Have many of your recent promotions gone to members of one sex or some other protected category? If so, take some time now to figure out how that happened.
It’s entirely possible that what at first looks like a suspicious “coincidence” that could be misconstrued as discrimination is actually completely innocent. If you can document that early on, you probably will be able to keep a jury from second-guessing your promotion decisions—or even win a quick dismissal before a discrimination suit even reaches the jury.
In the following case, what initially looked like discrimination favoring females turned out to have a simple explanation: The employer had far more female than male employees, so naturally it promoted more women.
Recent case: Craig Maxwell was a career federal employee in the Office of Personnel . Maxwell had topped out the salary cap in his current job, so he applied for a promotion to a higher position that offered the potential for more pay increases.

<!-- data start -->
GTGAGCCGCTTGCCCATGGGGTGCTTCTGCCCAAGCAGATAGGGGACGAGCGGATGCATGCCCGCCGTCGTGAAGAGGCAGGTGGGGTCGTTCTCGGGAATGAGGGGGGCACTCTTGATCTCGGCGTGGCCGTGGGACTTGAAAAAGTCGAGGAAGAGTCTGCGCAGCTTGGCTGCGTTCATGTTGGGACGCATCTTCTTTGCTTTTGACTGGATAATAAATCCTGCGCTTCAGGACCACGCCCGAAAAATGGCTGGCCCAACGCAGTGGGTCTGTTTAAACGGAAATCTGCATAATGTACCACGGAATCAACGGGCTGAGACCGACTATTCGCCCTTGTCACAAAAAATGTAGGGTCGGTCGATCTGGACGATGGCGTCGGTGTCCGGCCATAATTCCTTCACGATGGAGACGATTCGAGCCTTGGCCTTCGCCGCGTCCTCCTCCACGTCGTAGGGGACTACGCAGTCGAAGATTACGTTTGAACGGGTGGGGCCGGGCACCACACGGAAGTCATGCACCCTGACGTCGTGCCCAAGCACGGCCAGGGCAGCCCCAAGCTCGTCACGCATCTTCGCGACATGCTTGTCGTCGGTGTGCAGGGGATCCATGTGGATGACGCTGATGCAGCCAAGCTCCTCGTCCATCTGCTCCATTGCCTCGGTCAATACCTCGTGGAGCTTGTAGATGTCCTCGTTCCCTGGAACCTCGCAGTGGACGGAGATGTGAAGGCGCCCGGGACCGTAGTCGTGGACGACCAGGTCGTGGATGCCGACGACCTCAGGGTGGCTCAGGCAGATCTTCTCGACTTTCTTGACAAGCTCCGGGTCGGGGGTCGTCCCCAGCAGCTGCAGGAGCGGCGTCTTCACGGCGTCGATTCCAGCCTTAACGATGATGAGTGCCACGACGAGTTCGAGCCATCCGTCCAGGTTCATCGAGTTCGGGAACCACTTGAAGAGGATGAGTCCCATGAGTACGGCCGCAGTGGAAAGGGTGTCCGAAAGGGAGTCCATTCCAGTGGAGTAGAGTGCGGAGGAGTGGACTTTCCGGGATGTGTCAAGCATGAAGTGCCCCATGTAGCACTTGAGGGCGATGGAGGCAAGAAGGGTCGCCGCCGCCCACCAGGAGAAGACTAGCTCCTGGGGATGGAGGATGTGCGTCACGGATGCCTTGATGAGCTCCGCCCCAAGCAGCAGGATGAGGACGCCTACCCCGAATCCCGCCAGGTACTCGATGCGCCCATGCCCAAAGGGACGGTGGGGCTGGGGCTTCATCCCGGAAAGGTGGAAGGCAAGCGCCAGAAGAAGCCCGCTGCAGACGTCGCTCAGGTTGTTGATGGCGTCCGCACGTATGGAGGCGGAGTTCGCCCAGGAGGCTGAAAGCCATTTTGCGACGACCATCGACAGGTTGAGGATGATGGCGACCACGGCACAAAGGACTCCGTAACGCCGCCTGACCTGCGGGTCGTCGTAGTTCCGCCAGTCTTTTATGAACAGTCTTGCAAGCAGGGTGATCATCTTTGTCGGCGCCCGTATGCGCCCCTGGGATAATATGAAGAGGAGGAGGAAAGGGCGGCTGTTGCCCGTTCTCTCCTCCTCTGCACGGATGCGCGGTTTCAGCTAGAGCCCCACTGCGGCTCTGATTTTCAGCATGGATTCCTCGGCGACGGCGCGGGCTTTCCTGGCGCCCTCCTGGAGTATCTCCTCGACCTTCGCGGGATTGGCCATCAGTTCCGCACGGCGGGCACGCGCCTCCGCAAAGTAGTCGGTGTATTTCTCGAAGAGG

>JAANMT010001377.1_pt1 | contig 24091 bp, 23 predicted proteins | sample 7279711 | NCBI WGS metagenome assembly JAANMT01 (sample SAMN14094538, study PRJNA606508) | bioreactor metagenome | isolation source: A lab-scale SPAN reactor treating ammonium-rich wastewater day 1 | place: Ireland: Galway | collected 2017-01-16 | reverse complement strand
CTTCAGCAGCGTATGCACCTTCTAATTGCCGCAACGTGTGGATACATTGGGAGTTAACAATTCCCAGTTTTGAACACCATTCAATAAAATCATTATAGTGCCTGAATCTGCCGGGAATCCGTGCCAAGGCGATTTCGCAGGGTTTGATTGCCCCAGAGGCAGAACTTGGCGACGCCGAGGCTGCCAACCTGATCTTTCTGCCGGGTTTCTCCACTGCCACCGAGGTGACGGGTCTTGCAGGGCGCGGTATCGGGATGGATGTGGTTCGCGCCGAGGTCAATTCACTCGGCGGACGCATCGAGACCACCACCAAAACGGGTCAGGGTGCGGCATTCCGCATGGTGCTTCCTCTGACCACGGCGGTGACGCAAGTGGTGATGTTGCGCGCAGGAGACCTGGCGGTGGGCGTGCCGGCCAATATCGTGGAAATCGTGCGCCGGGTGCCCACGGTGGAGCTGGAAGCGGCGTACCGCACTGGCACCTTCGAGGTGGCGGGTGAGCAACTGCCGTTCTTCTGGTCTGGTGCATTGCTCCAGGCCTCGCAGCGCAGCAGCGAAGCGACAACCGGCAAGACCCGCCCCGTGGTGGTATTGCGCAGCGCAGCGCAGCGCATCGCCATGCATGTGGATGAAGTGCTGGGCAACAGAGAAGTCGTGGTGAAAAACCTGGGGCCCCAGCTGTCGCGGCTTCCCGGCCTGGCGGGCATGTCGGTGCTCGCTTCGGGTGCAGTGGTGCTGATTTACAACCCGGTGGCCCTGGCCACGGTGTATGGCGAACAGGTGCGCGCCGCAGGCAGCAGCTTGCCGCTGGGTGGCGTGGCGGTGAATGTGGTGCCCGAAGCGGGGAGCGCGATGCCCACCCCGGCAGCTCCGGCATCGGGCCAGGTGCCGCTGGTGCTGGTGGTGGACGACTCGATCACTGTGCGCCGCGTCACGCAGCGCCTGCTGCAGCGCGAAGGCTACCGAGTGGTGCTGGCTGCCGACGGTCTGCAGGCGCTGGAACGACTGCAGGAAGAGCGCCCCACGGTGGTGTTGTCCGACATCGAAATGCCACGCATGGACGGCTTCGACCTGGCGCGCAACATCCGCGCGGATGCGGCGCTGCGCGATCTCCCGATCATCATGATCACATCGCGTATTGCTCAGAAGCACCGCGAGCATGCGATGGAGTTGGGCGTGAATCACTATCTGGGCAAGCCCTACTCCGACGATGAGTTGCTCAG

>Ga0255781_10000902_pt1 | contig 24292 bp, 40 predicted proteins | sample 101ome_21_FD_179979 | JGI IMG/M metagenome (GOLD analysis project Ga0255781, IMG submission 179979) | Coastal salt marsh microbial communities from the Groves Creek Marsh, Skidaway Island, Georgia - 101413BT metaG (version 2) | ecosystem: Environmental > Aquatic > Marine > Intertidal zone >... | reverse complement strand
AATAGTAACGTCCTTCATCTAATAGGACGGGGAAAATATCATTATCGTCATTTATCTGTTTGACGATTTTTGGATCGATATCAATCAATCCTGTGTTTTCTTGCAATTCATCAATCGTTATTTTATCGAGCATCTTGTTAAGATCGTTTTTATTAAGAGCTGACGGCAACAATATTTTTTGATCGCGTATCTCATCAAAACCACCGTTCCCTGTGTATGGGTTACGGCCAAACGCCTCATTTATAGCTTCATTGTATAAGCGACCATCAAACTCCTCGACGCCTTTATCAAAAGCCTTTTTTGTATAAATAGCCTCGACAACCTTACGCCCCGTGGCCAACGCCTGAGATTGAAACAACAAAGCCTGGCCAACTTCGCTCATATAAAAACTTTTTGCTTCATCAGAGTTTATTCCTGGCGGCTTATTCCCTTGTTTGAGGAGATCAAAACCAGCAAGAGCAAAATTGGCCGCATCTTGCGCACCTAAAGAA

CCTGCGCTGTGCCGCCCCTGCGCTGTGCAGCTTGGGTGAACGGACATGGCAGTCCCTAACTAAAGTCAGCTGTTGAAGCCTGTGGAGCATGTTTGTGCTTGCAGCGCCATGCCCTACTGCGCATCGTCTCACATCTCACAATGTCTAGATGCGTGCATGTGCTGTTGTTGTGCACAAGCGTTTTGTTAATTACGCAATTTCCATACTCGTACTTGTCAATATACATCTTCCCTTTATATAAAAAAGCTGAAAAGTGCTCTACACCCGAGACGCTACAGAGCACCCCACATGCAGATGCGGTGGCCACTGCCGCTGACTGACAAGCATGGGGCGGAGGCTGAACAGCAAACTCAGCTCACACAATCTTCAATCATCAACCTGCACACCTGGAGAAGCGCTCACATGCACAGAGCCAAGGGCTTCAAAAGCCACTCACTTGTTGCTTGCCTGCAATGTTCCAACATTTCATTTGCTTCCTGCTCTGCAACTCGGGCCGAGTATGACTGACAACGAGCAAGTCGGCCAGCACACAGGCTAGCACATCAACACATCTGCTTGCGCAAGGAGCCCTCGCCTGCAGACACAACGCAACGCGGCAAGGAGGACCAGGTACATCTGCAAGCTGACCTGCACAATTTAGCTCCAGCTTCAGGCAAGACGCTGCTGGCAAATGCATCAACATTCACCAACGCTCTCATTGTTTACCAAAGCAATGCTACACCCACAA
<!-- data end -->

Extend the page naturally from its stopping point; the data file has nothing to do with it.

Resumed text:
However, the agency rejected Maxwell’s application and instead promoted eight women. Maxwell sued, alleging sex discrimination.
He easily met the first requirements for a successful lawsuit—as a male, he was a member of a protected class, he was qualified for the position he sought, he was rejected, and members of another class (females) received promotions.
But the agency still won the case when it explained that women made up nearly 80% of the work force. Plus, 51 of the 66 candidates competing for the jobs were also female.
In addition, the selection panel included a man, as well as two women. The court refused to send the case to trial. (Maxwell v. Springer, No. 06-4984, 3rd Cir., 2008)
- How to Fire an Employee the Legal Way: 6 Termination Guidelines
- 10 Secrets to an Effective Performance Review
- How to Write Meeting Minutes
- Absenteeism: It's not beyond your control
- Bill banning sexual orientation bias introduced; some version likely to pass this year
- What's your best power time?
- To beat the union heat, avoid 7 deadly management sins